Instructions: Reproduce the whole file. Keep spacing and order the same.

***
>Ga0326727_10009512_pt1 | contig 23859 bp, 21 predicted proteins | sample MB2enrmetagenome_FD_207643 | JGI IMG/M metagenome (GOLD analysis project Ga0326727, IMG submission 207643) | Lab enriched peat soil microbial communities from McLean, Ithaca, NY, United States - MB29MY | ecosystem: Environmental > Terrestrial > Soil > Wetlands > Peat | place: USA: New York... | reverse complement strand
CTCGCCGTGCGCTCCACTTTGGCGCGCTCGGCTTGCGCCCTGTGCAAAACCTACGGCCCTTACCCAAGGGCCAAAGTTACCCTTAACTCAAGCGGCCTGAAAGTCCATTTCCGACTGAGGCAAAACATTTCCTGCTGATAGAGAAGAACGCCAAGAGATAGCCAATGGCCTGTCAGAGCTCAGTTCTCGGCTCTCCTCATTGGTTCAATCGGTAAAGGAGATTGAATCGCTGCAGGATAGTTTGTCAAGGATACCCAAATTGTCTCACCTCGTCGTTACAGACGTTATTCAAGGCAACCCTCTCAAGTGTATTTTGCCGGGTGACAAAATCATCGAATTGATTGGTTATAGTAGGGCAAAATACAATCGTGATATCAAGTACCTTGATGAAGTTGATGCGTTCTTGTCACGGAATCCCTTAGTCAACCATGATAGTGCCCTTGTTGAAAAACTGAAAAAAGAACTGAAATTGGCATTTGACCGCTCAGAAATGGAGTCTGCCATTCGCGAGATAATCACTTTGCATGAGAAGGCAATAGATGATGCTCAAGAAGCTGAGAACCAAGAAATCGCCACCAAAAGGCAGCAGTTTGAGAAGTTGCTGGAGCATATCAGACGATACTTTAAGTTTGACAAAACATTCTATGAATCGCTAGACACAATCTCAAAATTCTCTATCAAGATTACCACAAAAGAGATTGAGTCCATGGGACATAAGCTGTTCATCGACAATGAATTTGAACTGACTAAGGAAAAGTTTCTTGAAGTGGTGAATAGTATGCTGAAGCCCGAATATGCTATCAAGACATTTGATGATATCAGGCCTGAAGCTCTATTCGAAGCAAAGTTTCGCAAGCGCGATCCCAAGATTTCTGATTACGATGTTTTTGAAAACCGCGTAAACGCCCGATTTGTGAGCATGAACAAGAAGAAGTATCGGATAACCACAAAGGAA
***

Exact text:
>Ga0326727_10009512_pt1 | contig 23859 bp, 21 predicted proteins | sample MB2enrmetagenome_FD_207643 | JGI IMG/M metagenome (GOLD analysis project Ga0326727, IMG submission 207643) | Lab enriched peat soil microbial communities from McLean, Ithaca, NY, United States - MB29MY | ecosystem: Environmental > Terrestrial > Soil > Wetlands > Peat | place: USA: New York... | reverse complement strand
CTCGCCGTGCGCTCCACTTTGGCGCGCTCGGCTTGCGCCCTGTGCAAAACCTACGGCCCTTACCCAAGGGCCAAAGTTACCCTTAACTCAAGCGGCCTGAAAGTCCATTTCCGACTGAGGCAAAACATTTCCTGCTGATAGAGAAGAACGCCAAGAGATAGCCAATGGCCTGTCAGAGCTCAGTTCTCGGCTCTCCTCATTGGTTCAATCGGTAAAGGAGATTGAATCGCTGCAGGATAGTTTGTCAAGGATACCCAAATTGTCTCACCTCGTCGTTACAGACGTTATTCAAGGCAACCCTCTCAAGTGTATTTTGCCGGGTGACAAAATCATCGAATTGATTGGTTATAGTAGGGCAAAATACAATCGTGATATCAAGTACCTTGATGAAGTTGATGCGTTCTTGTCACGGAATCCCTTAGTCAACCATGATAGTGCCCTTGTTGAAAAACTGAAAAAAGAACTGAAATTGGCATTTGACCGCTCAGAAATGGAGTCTGCCATTCGCGAGATAATCACTTTGCATGAGAAGGCAATAGATGATGCTCAAGAAGCTGAGAACCAAGAAATCGCCACCAAAAGGCAGCAGTTTGAGAAGTTGCTGGAGCATATCAGACGATACTTTAAGTTTGACAAAACATTCTATGAATCGCTAGACACAATCTCAAAATTCTCTATCAAGATTACCACAAAAGAGATTGAGTCCATGGGACATAAGCTGTTCATCGACAATGAATTTGAACTGACTAAGGAAAAGTTTCTTGAAGTGGTGAATAGTATGCTGAAGCCCGAATATGCTATCAAGACATTTGATGATATCAGGCCTGAAGCTCTATTCGAAGCAAAGTTTCGCAAGCGCGATCCCAAGATTTCTGATTACGATGTTTTTGAAAACCGCGTAAACGCCCGATTTGTGAGCATGAACAAGAAGAAGTATCGGATAACCACAAAGGAA